INDIANAPOLIS (WISH) — A planned 72-hour cease-fire was cut short this weekend after a report of a domestic violence. But organizers say there’s still reason to celebrate the effort.
The group Unity Indy City called for the 72-hour cease-fire — called “Ceasefire Indy” — over the weekend. Although it lasted just 49 hours, they’re hopeful their signs out on the streets as well as group gatherings helped prevent crimes.
According to police, so far this year, there’s been 232 homicides in Indianapolis compared to 203 this time last year.
“Violence has continued to surge over the past five to seven years, and, quite frankly, there’s no sign of that slowing down right now,” said Indy Ceasefire Co-organizer Ron Gee.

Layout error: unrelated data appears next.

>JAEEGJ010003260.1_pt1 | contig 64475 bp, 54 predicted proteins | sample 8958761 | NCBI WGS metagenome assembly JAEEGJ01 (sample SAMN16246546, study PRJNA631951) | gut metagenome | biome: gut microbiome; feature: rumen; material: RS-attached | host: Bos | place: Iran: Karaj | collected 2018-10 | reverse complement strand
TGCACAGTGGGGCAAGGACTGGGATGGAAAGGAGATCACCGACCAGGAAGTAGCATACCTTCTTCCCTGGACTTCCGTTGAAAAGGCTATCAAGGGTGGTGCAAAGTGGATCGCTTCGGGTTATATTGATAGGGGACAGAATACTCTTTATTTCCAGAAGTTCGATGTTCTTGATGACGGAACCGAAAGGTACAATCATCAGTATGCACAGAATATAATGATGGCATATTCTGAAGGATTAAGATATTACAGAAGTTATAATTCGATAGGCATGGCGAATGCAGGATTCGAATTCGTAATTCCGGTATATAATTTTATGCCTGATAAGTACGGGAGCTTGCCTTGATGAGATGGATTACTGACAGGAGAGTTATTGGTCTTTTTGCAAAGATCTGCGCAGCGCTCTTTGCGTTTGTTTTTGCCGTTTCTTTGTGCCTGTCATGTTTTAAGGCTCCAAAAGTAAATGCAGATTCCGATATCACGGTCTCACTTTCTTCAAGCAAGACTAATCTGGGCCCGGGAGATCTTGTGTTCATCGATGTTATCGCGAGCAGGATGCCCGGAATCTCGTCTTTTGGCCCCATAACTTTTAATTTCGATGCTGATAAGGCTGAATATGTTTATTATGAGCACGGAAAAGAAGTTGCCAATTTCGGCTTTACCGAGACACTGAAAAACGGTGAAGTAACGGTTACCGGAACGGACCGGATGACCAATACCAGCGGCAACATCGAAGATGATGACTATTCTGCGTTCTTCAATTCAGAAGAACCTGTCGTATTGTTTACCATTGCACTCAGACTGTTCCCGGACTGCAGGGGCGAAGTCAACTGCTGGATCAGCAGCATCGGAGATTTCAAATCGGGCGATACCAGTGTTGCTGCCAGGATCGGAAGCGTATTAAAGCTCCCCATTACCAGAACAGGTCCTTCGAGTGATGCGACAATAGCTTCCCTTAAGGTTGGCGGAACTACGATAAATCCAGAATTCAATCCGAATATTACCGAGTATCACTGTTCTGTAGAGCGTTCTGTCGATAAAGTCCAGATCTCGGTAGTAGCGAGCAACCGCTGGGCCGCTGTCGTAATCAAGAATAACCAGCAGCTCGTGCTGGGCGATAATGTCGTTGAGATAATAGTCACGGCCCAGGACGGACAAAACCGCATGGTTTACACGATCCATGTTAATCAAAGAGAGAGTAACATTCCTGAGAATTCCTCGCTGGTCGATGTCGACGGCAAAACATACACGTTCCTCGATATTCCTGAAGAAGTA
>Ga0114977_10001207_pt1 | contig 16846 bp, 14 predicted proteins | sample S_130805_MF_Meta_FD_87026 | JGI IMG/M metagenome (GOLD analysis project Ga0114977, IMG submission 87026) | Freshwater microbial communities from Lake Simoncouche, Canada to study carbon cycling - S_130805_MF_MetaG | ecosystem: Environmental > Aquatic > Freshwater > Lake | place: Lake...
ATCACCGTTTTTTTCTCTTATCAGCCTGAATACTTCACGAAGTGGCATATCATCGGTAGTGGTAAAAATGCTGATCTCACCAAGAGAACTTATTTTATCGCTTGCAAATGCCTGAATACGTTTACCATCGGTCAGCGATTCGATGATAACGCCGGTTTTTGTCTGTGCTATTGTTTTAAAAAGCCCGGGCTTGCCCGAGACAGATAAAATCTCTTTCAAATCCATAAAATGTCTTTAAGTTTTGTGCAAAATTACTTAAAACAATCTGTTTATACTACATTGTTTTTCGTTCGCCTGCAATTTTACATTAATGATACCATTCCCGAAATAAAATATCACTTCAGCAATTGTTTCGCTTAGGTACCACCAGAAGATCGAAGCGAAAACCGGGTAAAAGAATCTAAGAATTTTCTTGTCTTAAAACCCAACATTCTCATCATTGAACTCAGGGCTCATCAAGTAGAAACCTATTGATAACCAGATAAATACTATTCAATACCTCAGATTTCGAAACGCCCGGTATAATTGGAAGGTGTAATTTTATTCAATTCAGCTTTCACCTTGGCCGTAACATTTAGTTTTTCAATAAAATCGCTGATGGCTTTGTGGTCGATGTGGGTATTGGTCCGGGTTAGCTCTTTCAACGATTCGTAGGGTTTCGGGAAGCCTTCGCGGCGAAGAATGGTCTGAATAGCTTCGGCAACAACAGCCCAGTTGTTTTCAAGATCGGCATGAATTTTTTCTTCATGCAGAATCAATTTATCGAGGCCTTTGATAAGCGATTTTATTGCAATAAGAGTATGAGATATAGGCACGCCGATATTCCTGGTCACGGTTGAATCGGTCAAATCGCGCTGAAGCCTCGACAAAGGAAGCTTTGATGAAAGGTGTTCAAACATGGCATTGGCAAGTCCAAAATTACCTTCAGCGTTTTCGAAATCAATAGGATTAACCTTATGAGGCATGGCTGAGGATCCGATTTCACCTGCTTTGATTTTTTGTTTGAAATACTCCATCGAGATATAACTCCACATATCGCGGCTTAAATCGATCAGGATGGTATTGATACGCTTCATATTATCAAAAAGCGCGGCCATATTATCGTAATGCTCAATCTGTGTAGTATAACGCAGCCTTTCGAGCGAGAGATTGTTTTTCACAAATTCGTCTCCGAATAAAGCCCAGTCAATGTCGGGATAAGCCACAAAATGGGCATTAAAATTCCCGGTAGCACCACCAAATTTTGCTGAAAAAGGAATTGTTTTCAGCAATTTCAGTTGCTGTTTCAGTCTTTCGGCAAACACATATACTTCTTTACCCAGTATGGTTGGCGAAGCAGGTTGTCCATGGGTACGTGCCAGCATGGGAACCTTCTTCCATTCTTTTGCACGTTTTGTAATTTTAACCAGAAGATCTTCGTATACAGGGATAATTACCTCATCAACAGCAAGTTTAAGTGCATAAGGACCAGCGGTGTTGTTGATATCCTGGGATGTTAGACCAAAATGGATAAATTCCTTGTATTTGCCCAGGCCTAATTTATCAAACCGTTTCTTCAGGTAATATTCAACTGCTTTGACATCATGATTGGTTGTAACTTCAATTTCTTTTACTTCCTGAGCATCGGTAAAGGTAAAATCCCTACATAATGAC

The group held several community events, like a basketball tournament at JTV Hill Center. They also met at Frederick Douglass Park to create posters and have discussions on how to approach a situation without hate.
“As I rode through the city checking on each spot, I see so many kids out on the corner saying, ‘Stop the violence, stop the violence, stop the violence,’ and hearing all the honks throughout the city — it was amazing for us,” Gee said.
Even though residents are making their best effort to curb crime, the president of the Indianapolis Fraternal Order of the Police, Rick Snyder, says the criminal justice system also needs to change.
“There’s opportunities for us to intervene and to interrupt these cycles of violence through the criminal justice system, and we need our partners in that system — the prosecutor and the courts — to do their part to help provide that intervention,” Snyder said.